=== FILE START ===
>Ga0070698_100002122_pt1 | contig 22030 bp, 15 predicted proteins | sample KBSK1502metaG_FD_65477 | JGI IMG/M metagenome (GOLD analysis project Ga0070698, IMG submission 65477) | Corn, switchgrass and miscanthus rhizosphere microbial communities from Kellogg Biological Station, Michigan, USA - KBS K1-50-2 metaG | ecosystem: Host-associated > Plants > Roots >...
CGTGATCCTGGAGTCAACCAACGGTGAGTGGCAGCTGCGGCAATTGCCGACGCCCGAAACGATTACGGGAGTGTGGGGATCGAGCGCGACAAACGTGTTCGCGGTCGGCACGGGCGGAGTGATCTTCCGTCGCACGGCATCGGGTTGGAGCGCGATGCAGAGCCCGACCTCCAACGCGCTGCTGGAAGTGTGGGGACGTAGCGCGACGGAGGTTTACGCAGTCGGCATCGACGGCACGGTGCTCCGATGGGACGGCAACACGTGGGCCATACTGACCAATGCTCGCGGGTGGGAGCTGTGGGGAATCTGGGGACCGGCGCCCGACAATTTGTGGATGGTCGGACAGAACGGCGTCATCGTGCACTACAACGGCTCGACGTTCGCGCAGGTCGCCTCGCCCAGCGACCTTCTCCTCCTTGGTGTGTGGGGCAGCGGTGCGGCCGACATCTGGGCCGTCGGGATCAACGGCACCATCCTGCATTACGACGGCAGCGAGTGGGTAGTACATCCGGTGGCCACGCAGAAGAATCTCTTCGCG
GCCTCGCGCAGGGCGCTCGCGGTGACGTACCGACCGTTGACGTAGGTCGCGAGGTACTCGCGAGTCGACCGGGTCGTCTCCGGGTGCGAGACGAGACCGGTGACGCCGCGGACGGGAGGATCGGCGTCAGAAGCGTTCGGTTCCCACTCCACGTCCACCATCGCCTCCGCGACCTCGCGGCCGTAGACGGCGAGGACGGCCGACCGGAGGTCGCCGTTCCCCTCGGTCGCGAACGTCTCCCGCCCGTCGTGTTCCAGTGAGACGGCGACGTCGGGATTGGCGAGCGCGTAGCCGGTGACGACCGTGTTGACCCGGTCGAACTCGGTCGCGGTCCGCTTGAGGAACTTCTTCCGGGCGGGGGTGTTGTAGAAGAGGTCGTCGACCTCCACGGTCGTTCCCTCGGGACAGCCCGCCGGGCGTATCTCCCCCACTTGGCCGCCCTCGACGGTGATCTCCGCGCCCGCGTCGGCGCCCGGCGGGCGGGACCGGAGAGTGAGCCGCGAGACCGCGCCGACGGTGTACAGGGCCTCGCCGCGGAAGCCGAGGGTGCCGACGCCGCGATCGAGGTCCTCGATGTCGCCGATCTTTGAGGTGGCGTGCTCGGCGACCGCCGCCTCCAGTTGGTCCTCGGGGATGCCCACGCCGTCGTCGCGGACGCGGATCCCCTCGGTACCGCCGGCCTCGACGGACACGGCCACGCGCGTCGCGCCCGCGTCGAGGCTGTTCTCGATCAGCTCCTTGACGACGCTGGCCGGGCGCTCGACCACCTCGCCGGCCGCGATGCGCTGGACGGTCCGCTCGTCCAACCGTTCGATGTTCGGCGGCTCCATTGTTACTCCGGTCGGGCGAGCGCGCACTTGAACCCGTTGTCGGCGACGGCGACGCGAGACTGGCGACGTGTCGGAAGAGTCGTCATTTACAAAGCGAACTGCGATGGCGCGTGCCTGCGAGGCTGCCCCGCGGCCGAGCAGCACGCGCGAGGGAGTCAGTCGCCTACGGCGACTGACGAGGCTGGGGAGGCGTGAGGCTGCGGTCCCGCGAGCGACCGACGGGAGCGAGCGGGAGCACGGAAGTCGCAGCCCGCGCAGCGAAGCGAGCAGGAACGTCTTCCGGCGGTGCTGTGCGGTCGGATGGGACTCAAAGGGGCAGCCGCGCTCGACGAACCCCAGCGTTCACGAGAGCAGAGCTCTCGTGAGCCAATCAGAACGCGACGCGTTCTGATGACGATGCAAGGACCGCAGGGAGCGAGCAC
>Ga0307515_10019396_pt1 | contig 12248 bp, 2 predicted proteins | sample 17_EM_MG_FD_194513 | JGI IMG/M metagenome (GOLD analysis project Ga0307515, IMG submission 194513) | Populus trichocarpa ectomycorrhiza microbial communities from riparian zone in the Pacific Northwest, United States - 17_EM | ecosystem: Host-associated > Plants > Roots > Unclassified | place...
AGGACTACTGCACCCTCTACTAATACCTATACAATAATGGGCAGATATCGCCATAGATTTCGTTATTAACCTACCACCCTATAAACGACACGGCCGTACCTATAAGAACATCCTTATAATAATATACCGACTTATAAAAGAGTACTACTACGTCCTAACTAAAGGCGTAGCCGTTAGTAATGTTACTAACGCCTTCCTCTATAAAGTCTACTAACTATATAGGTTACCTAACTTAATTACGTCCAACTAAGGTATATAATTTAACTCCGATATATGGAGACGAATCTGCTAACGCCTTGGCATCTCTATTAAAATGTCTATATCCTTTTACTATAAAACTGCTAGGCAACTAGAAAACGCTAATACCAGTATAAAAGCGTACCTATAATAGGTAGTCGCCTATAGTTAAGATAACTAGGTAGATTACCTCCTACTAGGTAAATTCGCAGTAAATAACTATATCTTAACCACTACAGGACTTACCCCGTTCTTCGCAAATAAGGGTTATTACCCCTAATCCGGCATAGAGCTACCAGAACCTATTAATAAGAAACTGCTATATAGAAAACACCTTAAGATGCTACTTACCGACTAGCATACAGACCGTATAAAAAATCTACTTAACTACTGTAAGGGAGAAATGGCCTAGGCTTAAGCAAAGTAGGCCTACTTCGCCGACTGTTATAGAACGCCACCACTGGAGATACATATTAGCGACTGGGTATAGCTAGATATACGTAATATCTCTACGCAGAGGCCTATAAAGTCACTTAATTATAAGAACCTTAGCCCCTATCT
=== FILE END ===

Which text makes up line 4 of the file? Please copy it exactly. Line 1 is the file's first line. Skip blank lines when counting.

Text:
>Ga0307515_10019396_pt1 | contig 12248 bp, 2 predicted proteins | sample 17_EM_MG_FD_194513 | JGI IMG/M metagenome (GOLD analysis project Ga0307515, IMG submission 194513) | Populus trichocarpa ectomycorrhiza microbial communities from riparian zone in the Pacific Northwest, United States - 17_EM | ecosystem: Host-associated > Plants > Roots > Unclassified | place...